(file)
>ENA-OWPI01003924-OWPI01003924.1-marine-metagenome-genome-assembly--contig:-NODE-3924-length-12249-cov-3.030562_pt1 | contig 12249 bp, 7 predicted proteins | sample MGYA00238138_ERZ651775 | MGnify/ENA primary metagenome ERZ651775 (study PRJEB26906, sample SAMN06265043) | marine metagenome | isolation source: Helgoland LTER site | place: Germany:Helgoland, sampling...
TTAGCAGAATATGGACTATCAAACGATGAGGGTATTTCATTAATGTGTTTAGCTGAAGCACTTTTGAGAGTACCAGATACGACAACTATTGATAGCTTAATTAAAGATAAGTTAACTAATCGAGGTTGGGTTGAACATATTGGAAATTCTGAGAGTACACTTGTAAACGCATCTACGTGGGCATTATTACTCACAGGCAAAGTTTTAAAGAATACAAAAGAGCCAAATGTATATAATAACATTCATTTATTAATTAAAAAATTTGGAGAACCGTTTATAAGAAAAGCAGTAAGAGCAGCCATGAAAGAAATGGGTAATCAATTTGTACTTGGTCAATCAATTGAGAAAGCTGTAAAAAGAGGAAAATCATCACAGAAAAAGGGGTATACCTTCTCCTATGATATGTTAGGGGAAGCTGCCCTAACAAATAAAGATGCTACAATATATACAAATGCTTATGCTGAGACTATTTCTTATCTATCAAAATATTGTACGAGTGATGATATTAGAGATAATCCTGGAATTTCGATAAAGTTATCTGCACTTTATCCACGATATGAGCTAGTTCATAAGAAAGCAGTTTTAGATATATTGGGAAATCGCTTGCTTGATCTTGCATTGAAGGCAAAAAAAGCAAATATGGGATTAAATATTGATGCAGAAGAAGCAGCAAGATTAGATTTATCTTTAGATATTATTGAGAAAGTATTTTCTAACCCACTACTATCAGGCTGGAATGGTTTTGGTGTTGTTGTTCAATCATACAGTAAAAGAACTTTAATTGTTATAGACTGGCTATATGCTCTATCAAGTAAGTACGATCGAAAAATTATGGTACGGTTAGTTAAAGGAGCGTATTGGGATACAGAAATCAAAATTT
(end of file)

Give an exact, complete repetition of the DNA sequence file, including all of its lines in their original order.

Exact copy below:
>ENA-OWPI01003924-OWPI01003924.1-marine-metagenome-genome-assembly--contig:-NODE-3924-length-12249-cov-3.030562_pt1 | contig 12249 bp, 7 predicted proteins | sample MGYA00238138_ERZ651775 | MGnify/ENA primary metagenome ERZ651775 (study PRJEB26906, sample SAMN06265043) | marine metagenome | isolation source: Helgoland LTER site | place: Germany:Helgoland, sampling...
TTAGCAGAATATGGACTATCAAACGATGAGGGTATTTCATTAATGTGTTTAGCTGAAGCACTTTTGAGAGTACCAGATACGACAACTATTGATAGCTTAATTAAAGATAAGTTAACTAATCGAGGTTGGGTTGAACATATTGGAAATTCTGAGAGTACACTTGTAAACGCATCTACGTGGGCATTATTACTCACAGGCAAAGTTTTAAAGAATACAAAAGAGCCAAATGTATATAATAACATTCATTTATTAATTAAAAAATTTGGAGAACCGTTTATAAGAAAAGCAGTAAGAGCAGCCATGAAAGAAATGGGTAATCAATTTGTACTTGGTCAATCAATTGAGAAAGCTGTAAAAAGAGGAAAATCATCACAGAAAAAGGGGTATACCTTCTCCTATGATATGTTAGGGGAAGCTGCCCTAACAAATAAAGATGCTACAATATATACAAATGCTTATGCTGAGACTATTTCTTATCTATCAAAATATTGTACGAGTGATGATATTAGAGATAATCCTGGAATTTCGATAAAGTTATCTGCACTTTATCCACGATATGAGCTAGTTCATAAGAAAGCAGTTTTAGATATATTGGGAAATCGCTTGCTTGATCTTGCATTGAAGGCAAAAAAAGCAAATATGGGATTAAATATTGATGCAGAAGAAGCAGCAAGATTAGATTTATCTTTAGATATTATTGAGAAAGTATTTTCTAACCCACTACTATCAGGCTGGAATGGTTTTGGTGTTGTTGTTCAATCATACAGTAAAAGAACTTTAATTGTTATAGACTGGCTATATGCTCTATCAAGTAAGTACGATCGAAAAATTATGGTACGGTTAGTTAAAGGAGCGTATTGGGATACAGAAATCAAAATTT